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Ambelania (Sturtevant, 1919)

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{{DISPLAYTITLE:''Ambelania-Ammobroma'' (Sturtevant, 1919)}}  
|title=[[Sturtevant, Edible Notes on edible plants of the world, 1919]]
|titlepreviouspage=Amaranthus (Sturtevant, 1919)
|titlefollowingpage=Amomum Amelanchier (Sturtevant, 1919)|followingshortname=''AmomumAmelanchier''
== ''Ambelania acida'' Aubl. ==
*Accepted name : ''Apocynaceae[[Ambelania acida]]''. Guiana. The fruit is edible. == ''Amelanchier alnifolia'' Nutt. ==''Rosaceae''. WESTERN SERVICE BERRY. North America. In Oregon and Washington, the berries are largely employed as a food by the Indians. The fruit is much larger than that of the eastern service berry; growing in favorable localities, each berry is full half an inch in diameter and very good to eat. == ''Amelanchier canadensis'' Medic. ==GRAPE-PEAR. JUNEBERRY. SERVICE BERRY. SHAD. SWEET PEAR. North America and eastern Asia. This bush or small tree, according to the variety, is a native of the northern portion of America and eastern Asia. Gray describes five forms. For many years a Mr. Smith, Cambridge, Massachusetts, has cultivated var. oblongifolia in his garden and in 1881 exhibited a plate of very palatable fruit at the Massachusetts Horticultural Society's show. The berries are eaten in large quantities, fresh or dried, by the Indians of the Northwest. The fruit is called by the French in Canada poires, in Maine sweet pear and from early times has been dried and eaten by the natives. It is called grape-pear in places, and its fruit is of a purplish color and an agreeable, sweet taste. The pea-sized fruit is said to be the finest fruit of the Saskatchewan country and to be used by the Cree Indians both fresh and dried. == ''Amelanchier vulgaris'' Moench. ==AMELANCHIER. Mountains of Europe and adjoining portions of Asia. This species has long been cultivated in England, where its fruit, though not highly palatable, is eatable. It is valued more for its flowers than its fruit. == ''Ammobroma sonorae'' Torr. ==''Lennoaceae''.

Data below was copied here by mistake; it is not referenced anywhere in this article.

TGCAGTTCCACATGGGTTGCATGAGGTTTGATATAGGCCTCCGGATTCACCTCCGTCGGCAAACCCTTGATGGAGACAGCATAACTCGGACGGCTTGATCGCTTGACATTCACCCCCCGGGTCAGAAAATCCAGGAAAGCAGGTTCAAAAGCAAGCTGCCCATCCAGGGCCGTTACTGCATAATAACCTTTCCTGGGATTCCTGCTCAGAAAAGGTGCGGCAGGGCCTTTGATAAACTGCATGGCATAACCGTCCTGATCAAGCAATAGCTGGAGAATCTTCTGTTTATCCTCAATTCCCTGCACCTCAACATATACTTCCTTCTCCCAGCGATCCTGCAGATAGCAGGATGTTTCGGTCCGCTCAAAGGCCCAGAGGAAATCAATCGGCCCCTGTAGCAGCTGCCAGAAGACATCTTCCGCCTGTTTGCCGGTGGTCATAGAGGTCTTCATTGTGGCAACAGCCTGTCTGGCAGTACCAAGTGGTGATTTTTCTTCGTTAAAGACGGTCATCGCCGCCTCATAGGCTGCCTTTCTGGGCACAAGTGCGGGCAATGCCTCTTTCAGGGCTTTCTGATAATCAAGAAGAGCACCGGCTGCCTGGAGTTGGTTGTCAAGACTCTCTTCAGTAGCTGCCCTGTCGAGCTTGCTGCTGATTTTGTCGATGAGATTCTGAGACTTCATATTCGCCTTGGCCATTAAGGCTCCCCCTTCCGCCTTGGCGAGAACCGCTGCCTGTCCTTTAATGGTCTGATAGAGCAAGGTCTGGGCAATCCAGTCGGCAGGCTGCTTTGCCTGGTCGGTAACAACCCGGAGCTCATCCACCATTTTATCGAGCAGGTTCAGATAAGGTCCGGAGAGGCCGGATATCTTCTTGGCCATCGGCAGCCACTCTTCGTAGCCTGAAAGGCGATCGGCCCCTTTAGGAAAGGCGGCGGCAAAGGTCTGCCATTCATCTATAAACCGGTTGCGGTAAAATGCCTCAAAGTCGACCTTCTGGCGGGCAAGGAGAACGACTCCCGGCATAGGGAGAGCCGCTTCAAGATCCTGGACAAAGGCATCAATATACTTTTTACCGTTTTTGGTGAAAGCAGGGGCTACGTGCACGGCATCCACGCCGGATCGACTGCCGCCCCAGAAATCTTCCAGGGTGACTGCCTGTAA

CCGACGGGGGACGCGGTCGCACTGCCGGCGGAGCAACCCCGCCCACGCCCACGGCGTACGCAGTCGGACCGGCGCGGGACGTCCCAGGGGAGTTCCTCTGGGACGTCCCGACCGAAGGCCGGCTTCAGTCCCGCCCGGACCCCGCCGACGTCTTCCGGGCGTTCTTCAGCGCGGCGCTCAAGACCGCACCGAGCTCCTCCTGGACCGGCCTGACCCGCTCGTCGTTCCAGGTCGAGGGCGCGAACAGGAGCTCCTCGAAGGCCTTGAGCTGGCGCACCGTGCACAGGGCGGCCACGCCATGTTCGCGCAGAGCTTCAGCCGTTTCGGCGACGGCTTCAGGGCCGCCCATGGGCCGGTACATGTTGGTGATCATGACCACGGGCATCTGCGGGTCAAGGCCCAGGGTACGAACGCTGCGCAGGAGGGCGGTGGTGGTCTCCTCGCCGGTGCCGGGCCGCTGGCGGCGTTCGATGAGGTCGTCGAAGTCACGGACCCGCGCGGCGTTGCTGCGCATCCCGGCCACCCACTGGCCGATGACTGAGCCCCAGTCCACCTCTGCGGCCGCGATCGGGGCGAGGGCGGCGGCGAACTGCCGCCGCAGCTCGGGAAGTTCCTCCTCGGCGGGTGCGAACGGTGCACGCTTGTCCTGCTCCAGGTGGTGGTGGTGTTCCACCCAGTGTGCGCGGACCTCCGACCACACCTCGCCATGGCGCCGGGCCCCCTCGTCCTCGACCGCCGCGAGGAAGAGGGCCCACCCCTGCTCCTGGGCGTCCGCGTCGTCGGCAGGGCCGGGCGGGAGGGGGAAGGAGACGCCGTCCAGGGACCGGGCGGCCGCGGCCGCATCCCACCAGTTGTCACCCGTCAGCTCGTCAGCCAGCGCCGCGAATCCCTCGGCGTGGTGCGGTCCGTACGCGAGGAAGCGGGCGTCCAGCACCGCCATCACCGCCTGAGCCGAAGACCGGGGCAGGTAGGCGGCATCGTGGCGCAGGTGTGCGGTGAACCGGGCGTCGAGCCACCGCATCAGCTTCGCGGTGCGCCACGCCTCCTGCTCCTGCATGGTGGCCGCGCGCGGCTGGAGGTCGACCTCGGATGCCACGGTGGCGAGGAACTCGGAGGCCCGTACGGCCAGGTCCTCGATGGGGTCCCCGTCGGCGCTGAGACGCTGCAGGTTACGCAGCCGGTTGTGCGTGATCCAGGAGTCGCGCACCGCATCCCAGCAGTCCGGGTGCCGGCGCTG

A leafless plant, native of New Mexico (Nope - MM)''Ambelania acida'' Aubl. Col''Apocynaceae''. Grey, the original discoverer of this plant, found it in the country of the Papago Indians, a barren, sandy waste, where rain scarcely ever falls, but "where nature has provided for the sustenance of man one of the most nutritious and palatable of vegetablesGuiana." The plant fruit is roasted upon hot coals and ground with mesquit beans and resembles in taste the sweet potato "but is far more delicateedible." It is very abundant in the hills; the whole plant<ref>Unger, except the top, is buried in the sandF. ''U. S. Pat. Off. Rpt.'' 351. 1859.</ref><references/>
[[Category:Sturtevant (1919)]]
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